You won't find entrance gates, long lines and permit requirements in the valley. Visitors come and go with ease, through dozens of entry roads across park borders. Entrance is free, and the park's open all day, every day — even during holidays. The only areas closed daily from dusk to dawn are Brandywine Falls, Kendall Lake, Octagon and Virginia Kendall Ledges.
Driving is the best way to experience Cuyahoga Valley's beauty. Interstates 77, 80 and 271 cut above and through Cuyahoga Valley, making it a straight shot from Pittsburgh (I-80, 110 miles to the southeast) and Columbus, Ohio (I-71, which connects with I-271, 130 miles to the southwest).
If you're flying in, start your trip at Cleveland Hopkins International Airport, just southwest of the city. The airport runs a speedy shuttle to its offsite car-rental facility. From here, head 25 minutes down I-71 and across I-80 to reach Peninsula, a popular and central gateway town flanked by forests and trailheads.
With reliable cell service and frequent trail rest stops, accessibility is the norm across Cuyahoga Valley. The park boasts everything from creek-crossing trails to long-distance bike paths and ski runs, not to mention wildlife viewing (bald eagles, beavers and more), best around sunrise and sunset.
Parking and bathrooms are readily available at nearly every attraction, restaurant and trailhead. Parking lots get congested on weekends, particularly for popular attractions such as Brandywine Falls.
Ohio enjoys all four seasons, and each month brings a new park experience. Wildflowers paint the valley with pops of pink, purple and yellow come spring. Summer pleases with mild heat, bustling farmers markets, canoeing and kayaking (rentals are available outside the park) and concerts at the park's outdoor amphitheater, Blossom Music Center, the Cleveland Orchestra's summer home. When autumn chills the valley, bursts of gold and red leaves dramatically follow. The rumors are true — Cleveland winters are bitingly cold — but the park's ski, sled and snowshoe excursions make the extra layers worth it. The park sees steady crowds throughout the year, but Macko says Memorial Day, July 4 weekend and August are the busiest.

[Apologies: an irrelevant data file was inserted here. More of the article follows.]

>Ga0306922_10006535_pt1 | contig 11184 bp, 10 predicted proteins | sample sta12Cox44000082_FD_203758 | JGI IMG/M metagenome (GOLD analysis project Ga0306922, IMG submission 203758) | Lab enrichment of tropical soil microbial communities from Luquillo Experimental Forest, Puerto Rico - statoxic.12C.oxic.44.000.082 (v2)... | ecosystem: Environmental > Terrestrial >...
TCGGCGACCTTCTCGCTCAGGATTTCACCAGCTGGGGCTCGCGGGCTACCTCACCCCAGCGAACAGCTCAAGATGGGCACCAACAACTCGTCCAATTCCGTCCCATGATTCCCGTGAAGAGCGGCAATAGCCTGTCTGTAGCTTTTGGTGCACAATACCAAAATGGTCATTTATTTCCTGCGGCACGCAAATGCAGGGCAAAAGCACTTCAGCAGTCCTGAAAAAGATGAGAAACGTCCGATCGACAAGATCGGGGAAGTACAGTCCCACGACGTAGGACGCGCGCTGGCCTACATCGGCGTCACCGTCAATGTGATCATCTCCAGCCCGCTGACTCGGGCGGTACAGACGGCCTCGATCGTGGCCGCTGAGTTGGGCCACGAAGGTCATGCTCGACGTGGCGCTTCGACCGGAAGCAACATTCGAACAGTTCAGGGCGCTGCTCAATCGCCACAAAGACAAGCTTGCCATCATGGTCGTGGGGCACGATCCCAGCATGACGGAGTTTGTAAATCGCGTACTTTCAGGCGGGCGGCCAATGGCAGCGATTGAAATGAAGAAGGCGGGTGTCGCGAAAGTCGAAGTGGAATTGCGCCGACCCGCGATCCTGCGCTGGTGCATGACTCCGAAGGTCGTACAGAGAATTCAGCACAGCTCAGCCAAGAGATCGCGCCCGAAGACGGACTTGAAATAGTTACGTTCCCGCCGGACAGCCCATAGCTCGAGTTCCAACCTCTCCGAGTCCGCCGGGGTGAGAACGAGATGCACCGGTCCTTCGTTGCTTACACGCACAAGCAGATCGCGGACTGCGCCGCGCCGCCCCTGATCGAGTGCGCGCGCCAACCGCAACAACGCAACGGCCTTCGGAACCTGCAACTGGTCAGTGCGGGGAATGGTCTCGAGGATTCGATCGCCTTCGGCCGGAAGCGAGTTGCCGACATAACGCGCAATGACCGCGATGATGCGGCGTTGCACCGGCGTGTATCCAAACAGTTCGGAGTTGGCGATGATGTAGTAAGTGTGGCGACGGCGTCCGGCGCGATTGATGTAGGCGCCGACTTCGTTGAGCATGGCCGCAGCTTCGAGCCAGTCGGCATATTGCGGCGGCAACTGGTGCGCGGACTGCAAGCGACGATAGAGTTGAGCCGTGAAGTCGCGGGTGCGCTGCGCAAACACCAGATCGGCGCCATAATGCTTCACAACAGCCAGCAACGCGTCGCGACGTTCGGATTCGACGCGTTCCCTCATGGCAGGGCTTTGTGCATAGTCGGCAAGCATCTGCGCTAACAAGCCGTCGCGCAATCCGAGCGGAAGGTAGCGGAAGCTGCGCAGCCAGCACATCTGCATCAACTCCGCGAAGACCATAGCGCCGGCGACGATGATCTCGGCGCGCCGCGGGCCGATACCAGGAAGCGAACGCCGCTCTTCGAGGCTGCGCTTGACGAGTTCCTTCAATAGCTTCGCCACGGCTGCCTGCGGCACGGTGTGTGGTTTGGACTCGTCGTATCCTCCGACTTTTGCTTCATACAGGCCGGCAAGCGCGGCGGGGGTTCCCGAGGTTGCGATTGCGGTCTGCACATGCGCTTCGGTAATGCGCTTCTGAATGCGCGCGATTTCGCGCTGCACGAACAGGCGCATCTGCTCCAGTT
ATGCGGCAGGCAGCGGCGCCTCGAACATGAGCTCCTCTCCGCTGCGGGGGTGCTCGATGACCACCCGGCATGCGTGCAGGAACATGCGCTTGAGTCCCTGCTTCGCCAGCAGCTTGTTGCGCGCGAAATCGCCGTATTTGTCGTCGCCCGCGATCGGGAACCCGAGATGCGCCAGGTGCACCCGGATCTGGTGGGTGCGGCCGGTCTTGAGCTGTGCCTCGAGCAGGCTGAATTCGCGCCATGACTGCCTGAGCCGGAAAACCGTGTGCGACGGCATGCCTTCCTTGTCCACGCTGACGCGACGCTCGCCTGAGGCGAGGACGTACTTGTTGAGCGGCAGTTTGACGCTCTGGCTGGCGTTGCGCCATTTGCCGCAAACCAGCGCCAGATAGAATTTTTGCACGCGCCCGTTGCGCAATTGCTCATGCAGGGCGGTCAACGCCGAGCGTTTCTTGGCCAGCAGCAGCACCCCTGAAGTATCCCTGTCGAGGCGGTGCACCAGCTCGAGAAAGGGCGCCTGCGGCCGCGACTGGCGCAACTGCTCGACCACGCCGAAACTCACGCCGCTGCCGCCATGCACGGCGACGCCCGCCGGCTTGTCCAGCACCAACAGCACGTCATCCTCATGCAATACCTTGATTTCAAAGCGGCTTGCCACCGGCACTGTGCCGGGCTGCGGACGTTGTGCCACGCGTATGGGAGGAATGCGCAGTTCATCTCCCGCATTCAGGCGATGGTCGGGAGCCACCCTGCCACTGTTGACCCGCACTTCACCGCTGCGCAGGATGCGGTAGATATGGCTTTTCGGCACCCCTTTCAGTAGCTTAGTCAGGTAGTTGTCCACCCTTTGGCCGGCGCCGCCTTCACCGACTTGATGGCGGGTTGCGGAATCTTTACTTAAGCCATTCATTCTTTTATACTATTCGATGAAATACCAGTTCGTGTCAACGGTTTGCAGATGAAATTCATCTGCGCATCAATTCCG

Where to Stay and Eat
At the more luxurious Inn at Brandywine Falls, you get a front-row ticket to the valley's top waterfall, Brandywine. Four charming retreats, including the coveted waterfall-view Simon Perkins Room, make up the main inn. A former carriage barn claims the property's most luxe accommodations, the Granary and Loft suites. All rooms have private baths, with a shared living room, library, dining room and kitchen, where guests gather for fun and fare.
The Stanford House history spans two centuries, with generations of Stanfords having lived and farmed here; now it welcomes guests as a B&B. With rustic and historic digs, it's almost like sleeping in a museum. It has nine bedrooms, two community restrooms (with showers and stalls in each), a self-service kitchen, a shared dining room and an outdoor fire pit. Walk to waterfalls, wooded trails and the Cuyahoga River.
CVNP prohibited camping in 2019 due to a lack of infrastructure, but you'll find three backcountry camping sites at Ottawa Overlook in Brecksville Reservation, just north of the park. Call Cleveland Metroparks (216-635-3304) to obtain a free permit. At Nimisila Reservoir Metro Park, 20 miles south, 29 campsites come with impressive birding opportunities. Every August, thousands of migrating purple martins flock to the reservoir for roosting; eagles, osprey and waterfowl also call this park home. Reserve online at Reserve America ($25 to $30 per night).